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Annoying Vocalizations

#1
Our F3 female, Sheba, is five months old. We have had her for a month. We expected and were prepared for savanndalism, but not for the blood-curdling screams that awoke us at 4:00 AM today. Sheba was making noises that I would not have surprised me if she was being disemboweled by a wolf. She had her feather toy in her mouth and was dragging it from one room to the other. We think that she was asking for play-time. This is the first time she has made such terrible sounds.

My thoughts, inspired by what I learned in Psych 100, are that we should not reward this type of behavior by giving her what we think she wants. Any other thoughts on the matter?
 

John Popp

Site Supporter
#2
Play with her before you are doomed.

I've had this behavior with a number of cats and they were all especially skilled at finding the spot in the house that reverberated the most and amassed the largest feline sonic event.

Without fail any time I have caught them in the act they generally have a toy in their mouth or something they believe to be a toy. On a few occasions we have been blessed with a bug or a bird (still no idea how they managed to get a bird).

While largely ignored, I can count on nearly each day having some offering made to the ape servants. Whether it be on the bed or near the foot of it, there will always be a toy dropped off.

For the life of me I just can't figure it out. I give them delicious ground up bones and organs and in return I get some fur covered, drool soaked toy mouse.
 

SV Dad

Savannah Super Cat
#3
Ummm, you have a savannah! They do stuff like that. Expect, the unexpected. Vocalizations are included.
She might have been making a sound to intimidate her toy, or intimidate any other cat from taking it from her.
Five month old? They need a lot of playing. JP is correct. Play with her. A lot. This is what they do.;)
I can't help but think you have a real live wire in that cat!
 

Sue

Savannah Super Cat
#4
Every time my Russian Blue starts howling, I have found that she has carried another lizard into the house. As soon as she sees me, she opens her mouth, and then the lizard escapes. I now have a styrophom cup that I wrote lizard on for catch and releasing it back outside. Sue
 

Rafiki

Site Supporter
#5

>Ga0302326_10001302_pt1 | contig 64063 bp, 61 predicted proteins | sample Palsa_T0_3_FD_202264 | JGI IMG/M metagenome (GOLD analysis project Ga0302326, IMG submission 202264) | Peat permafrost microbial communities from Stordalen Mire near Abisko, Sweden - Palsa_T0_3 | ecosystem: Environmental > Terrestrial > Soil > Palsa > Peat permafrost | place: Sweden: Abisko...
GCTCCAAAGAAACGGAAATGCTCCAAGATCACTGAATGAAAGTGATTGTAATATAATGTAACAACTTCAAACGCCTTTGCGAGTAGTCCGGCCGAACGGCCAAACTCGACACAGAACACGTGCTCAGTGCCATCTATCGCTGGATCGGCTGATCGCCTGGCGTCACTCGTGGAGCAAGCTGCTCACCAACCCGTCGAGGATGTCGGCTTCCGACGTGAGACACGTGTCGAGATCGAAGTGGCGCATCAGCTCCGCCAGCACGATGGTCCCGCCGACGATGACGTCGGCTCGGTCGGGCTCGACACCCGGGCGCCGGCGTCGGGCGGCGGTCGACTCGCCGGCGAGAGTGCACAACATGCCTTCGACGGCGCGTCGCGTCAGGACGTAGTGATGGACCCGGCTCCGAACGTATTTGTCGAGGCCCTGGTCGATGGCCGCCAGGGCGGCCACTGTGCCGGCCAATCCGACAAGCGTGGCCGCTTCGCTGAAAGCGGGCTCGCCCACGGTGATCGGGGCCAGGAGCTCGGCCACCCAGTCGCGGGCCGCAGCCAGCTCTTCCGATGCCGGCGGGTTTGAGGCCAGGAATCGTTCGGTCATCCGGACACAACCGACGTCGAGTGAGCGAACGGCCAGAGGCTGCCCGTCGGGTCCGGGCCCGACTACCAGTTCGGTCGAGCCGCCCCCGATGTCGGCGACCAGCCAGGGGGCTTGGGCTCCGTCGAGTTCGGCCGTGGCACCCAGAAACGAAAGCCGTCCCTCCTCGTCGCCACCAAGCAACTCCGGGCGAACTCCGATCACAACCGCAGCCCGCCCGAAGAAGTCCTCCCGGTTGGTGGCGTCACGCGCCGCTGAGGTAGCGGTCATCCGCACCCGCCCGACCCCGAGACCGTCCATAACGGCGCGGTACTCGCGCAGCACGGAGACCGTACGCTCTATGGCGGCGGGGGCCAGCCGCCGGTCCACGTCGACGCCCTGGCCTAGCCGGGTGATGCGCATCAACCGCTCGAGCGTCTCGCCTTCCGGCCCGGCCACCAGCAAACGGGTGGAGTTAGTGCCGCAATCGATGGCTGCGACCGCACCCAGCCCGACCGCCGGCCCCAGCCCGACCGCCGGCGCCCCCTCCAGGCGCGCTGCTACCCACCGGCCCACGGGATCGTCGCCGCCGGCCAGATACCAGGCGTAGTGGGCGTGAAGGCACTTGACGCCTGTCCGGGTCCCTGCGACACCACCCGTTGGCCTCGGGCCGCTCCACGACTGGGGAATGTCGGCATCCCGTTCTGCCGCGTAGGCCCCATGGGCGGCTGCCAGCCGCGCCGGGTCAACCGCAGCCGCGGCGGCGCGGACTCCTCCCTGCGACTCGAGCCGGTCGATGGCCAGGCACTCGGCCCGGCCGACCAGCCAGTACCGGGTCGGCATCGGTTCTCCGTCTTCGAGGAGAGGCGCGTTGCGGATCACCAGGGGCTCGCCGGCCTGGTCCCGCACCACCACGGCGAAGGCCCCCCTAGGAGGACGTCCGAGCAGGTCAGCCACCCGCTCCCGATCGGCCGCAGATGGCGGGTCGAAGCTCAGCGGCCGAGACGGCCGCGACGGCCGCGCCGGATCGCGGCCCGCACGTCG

Rafiki yowls to get either our attention or Jammu's. It is the only time that she makes a meow-type of sound and unlike her normal chatter-noises, this one is LOUD. I have found that if we do not respond, it gets louder and more frequent. And yes....it always seems to mean that she wants to play NOW.
 
#7
Is your girl spayed?

Good question, in the light of new information.

A feral male cat took up residence in our garage. We chased him away over the weekend, however, my wife, Boni, stepped in a pool of his urine accidently and soaked her sweat socks. Sheba got a wiff of it from Boni's socks and hands. The vet told us today that he thinks that Sheba is in heat.

It seems remarkable to me that a kitten could have her reproductive cycle triggered as a result of this olfactory encounter with a male. Oh well, better living through chemistry. The vet says we can't have her spayed for two weeks. He says that her behavior is typical of a cat in heat.
 

admin

Paige
Staff member
#8
Good question, in the light of new information.

A feral male cat took up residence in our garage. We chased him away over the weekend, however, my wife, Boni, stepped in a pool of his urine accidently and soaked her sweat socks. Sheba got a wiff of it from Boni's socks and hands. The vet told us today that he thinks that Sheba is in heat.

It seems remarkable to me that a kitten could have her reproductive cycle triggered as a result of this olfactory encounter with a male. Oh well, better living through chemistry. The vet says we can't have her spayed for two weeks. He says that her behavior is typical of a cat in heat.
Yes, that is why I asked.,..that is what it sounds like to me.

Anything like that can trigger a female to go into heat...not sure why you have to wait two weeks though,..that makes no sense!